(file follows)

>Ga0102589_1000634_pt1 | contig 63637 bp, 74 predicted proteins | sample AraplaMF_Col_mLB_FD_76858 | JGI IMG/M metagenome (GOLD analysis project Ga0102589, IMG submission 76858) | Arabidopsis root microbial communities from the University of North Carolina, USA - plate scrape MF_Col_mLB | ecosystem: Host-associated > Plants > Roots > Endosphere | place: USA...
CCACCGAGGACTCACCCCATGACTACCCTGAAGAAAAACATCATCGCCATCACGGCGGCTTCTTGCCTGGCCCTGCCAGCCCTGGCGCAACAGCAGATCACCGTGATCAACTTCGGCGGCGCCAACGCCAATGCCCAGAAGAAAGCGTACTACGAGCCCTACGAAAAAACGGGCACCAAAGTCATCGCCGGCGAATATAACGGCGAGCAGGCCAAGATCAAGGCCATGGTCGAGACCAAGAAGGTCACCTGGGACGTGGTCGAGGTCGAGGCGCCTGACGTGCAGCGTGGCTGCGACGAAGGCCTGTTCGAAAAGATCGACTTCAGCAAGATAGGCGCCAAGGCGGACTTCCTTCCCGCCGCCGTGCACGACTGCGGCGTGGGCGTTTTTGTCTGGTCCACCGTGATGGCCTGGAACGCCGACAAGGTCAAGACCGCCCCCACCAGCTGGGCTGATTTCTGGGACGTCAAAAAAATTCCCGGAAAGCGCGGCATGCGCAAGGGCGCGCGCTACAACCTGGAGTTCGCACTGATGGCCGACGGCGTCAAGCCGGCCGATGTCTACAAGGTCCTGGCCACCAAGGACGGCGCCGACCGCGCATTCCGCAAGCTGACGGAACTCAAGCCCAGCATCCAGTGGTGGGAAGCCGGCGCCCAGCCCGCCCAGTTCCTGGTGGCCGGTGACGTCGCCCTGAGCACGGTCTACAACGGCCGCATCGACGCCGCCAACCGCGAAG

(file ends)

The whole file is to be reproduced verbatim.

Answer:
>Ga0102589_1000634_pt1 | contig 63637 bp, 74 predicted proteins | sample AraplaMF_Col_mLB_FD_76858 | JGI IMG/M metagenome (GOLD analysis project Ga0102589, IMG submission 76858) | Arabidopsis root microbial communities from the University of North Carolina, USA - plate scrape MF_Col_mLB | ecosystem: Host-associated > Plants > Roots > Endosphere | place: USA...
CCACCGAGGACTCACCCCATGACTACCCTGAAGAAAAACATCATCGCCATCACGGCGGCTTCTTGCCTGGCCCTGCCAGCCCTGGCGCAACAGCAGATCACCGTGATCAACTTCGGCGGCGCCAACGCCAATGCCCAGAAGAAAGCGTACTACGAGCCCTACGAAAAAACGGGCACCAAAGTCATCGCCGGCGAATATAACGGCGAGCAGGCCAAGATCAAGGCCATGGTCGAGACCAAGAAGGTCACCTGGGACGTGGTCGAGGTCGAGGCGCCTGACGTGCAGCGTGGCTGCGACGAAGGCCTGTTCGAAAAGATCGACTTCAGCAAGATAGGCGCCAAGGCGGACTTCCTTCCCGCCGCCGTGCACGACTGCGGCGTGGGCGTTTTTGTCTGGTCCACCGTGATGGCCTGGAACGCCGACAAGGTCAAGACCGCCCCCACCAGCTGGGCTGATTTCTGGGACGTCAAAAAAATTCCCGGAAAGCGCGGCATGCGCAAGGGCGCGCGCTACAACCTGGAGTTCGCACTGATGGCCGACGGCGTCAAGCCGGCCGATGTCTACAAGGTCCTGGCCACCAAGGACGGCGCCGACCGCGCATTCCGCAAGCTGACGGAACTCAAGCCCAGCATCCAGTGGTGGGAAGCCGGCGCCCAGCCCGCCCAGTTCCTGGTGGCCGGTGACGTCGCCCTGAGCACGGTCTACAACGGCCGCATCGACGCCGCCAACCGCGAAG